“Yes! Everything Elfman composes sounds like music to accompany Robin Williams’ Twyla Tharp imitation. I mean, for the love of Satan, have you heard ‘Only A Lad’? Remember when you were in 10th grade and you went to the cast party of whatever musical your high school put on that year—oh, I don’t know, Carousel—and there was that one guy who was like, ‘Look at me, I’m so weird! I wear shorts in winter and a Boy Scout shirt even though I’m 15! Oh, I’m so very weird!’ And he spent the whole party trying to talk to you about Todd Rundgren and Ralph Bakshi’s animated version of Lord of the Rings…remember that guy? He was precisely the sort of person who thought Oingo Boingo were a great band. Isn’t that proof enough?”
Burton looked confused.
“I see you need more convincing,” Hoover said. “Once, I went to Vegas for a long weekend with a record industry friend of mine. We were staying at the Imperial Palace.”
“The IP? Why didn’t you stay some place nicer?”
“It was the ’90s,” Hoover answered. “The IP had a certain down-market charm. So we were about to head out for the evening, and I laid out a couple of lines and I hoovered away, hence the name, not knowing that the stuff was speed. I walked around for three days feeling like I was trying to cross a six-lane freeway while holding a giant pane of glass. It was a nightmare. And the inside of my head felt like a Danny Elfman soundtrack. I mean, his soundtracks all sound like a massive orchestra playing the sound you used to hear when you connected on a dial-up modem.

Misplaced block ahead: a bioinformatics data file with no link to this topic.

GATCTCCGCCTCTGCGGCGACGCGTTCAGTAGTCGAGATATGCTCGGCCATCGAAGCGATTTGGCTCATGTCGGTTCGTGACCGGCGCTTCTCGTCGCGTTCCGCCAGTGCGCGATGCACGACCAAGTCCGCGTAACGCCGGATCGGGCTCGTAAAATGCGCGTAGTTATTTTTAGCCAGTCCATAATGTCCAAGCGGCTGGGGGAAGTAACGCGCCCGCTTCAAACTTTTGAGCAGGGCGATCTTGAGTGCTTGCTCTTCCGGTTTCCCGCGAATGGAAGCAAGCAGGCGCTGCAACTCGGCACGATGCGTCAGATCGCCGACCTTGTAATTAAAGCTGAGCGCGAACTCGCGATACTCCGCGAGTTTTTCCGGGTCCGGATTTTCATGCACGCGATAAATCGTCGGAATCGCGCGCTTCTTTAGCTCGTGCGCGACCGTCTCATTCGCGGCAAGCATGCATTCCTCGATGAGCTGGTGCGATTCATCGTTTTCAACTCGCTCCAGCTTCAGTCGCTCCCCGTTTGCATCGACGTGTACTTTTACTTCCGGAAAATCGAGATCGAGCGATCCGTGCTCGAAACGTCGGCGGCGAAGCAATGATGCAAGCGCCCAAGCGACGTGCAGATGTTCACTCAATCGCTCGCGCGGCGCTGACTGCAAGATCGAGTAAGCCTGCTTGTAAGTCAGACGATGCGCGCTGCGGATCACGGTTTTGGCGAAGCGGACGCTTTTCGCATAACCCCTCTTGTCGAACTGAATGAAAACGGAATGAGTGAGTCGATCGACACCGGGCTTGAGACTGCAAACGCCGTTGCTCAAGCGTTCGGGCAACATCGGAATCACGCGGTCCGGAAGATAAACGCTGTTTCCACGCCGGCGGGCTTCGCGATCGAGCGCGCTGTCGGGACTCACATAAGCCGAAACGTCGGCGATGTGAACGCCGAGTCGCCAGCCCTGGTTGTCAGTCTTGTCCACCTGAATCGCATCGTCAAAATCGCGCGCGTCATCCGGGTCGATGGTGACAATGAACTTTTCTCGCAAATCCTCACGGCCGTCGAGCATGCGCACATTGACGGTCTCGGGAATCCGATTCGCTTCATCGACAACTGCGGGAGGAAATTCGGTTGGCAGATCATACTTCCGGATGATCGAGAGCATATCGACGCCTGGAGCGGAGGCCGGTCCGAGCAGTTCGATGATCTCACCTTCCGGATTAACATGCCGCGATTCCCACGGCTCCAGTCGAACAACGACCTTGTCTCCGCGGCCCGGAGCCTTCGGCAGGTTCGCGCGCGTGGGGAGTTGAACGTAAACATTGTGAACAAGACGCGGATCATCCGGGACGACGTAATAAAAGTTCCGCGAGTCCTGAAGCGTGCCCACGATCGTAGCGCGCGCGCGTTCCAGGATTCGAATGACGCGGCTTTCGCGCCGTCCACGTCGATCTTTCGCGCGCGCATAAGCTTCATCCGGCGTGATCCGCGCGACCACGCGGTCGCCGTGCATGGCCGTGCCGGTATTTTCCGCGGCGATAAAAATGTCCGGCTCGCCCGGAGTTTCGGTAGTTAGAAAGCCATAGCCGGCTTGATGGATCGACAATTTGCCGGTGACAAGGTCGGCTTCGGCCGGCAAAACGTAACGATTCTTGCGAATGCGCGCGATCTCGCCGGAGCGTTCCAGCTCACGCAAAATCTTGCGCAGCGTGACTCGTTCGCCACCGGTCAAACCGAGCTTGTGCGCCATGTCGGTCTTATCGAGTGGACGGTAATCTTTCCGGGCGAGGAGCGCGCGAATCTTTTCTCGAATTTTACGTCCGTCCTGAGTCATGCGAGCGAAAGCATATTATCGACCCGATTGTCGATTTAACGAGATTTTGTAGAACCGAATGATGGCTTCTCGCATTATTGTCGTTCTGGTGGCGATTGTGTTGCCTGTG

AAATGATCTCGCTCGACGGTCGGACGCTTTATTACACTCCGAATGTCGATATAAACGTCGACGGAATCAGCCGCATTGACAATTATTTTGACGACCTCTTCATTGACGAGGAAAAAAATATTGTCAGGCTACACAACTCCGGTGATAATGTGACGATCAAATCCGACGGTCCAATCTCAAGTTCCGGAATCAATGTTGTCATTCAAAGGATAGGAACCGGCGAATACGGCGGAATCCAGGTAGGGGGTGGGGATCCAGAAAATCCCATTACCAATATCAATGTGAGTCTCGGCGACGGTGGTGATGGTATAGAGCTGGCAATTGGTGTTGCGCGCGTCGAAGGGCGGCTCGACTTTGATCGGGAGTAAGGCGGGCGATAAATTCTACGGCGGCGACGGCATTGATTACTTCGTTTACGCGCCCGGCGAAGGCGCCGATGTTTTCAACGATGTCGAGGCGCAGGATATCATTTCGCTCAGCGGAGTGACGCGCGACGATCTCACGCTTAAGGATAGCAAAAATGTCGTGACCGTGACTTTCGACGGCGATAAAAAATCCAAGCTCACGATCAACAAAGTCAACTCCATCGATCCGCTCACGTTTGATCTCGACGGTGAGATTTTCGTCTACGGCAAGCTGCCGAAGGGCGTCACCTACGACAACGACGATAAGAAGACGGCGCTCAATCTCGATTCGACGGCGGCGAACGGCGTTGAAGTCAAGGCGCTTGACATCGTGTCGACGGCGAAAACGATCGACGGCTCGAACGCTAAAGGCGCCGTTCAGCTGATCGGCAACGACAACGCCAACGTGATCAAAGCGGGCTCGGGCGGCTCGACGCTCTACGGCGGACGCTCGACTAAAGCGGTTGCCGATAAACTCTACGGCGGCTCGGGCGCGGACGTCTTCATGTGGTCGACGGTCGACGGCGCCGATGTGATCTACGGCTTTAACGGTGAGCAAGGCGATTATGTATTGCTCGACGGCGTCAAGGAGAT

“Yes, that sounds about right,” said Burton. “Listen, is there anything I can do? I mean, I’ll do anything.”
“Why yes, there is. There’s a retrospective of Elfman’s music at Lincoln Center this summer. Arrange a group of musicians to gather outside the venue and play Terry Riley’s In C as loudly as possible before, during, and after the Elfman event. It is likely the only effective antidote to Elfman’s passive aggressive smartypants maximalism is good-old fashioned maximum minimalism. Alternatively, I will also accept a 240-minute performance of ‘The Unanswered Question’ by Charles Ives. But I think you’ll find ‘In C’ more satisfying. I mean, you can teach hobos to play it.”
“That sounds excellent. I’ll do it.”
The Under Assistant Devil for Entertainment-Related Atrocities consulted his phone.
“Oh…wait…the event already happened. Ha. Well, then you’re out of luck, aren’t you? Your only other options to get out of here are marrying Billy Joel or being Paul Simon’s waiter.”
“Shit. No. God, no. Isn’t there any other way out of Hell?”
“Hmmm. Let’s try this,” suggested Hoover. “Here are two CDs. One is by an avant-garde trombonist named Stuart Dempster. It’s called Underground Overlays from the Cistern Chapel. This is the kind of music the angels listen to when they smoke opium and drive from Needles to Barstow. And the other is by the Durutti Column. They were the first band on Factory, you know. The album is called Vini Reilly. It’s full of grace, anxiety and hope—it’s the sound of a little child in the planetarium who reaches out to hold his mothers’ hand and realizes she isn’t there. These artists are the Anti-Elfmans, you see, and if you vow to use one of these in a soundtrack, I’ll get you back to earth. Heck, I’ll even let you go if you give Cliff Martinez a shot. I mean, his work on The Knick is fantastic. He’s another Los Angeles new wave survivor, and clearly you are drawn to those types.”
“Alright,” Burton intoned, nodding his head. “I’ll do it.”
“Excellent!” said Hoover. “You can leave as soon as ‘Karn Evil 9’ is over. And take off those fucking glasses. Oh! I forgot to tell you something! ‘Karn Evil 9’ never ends.”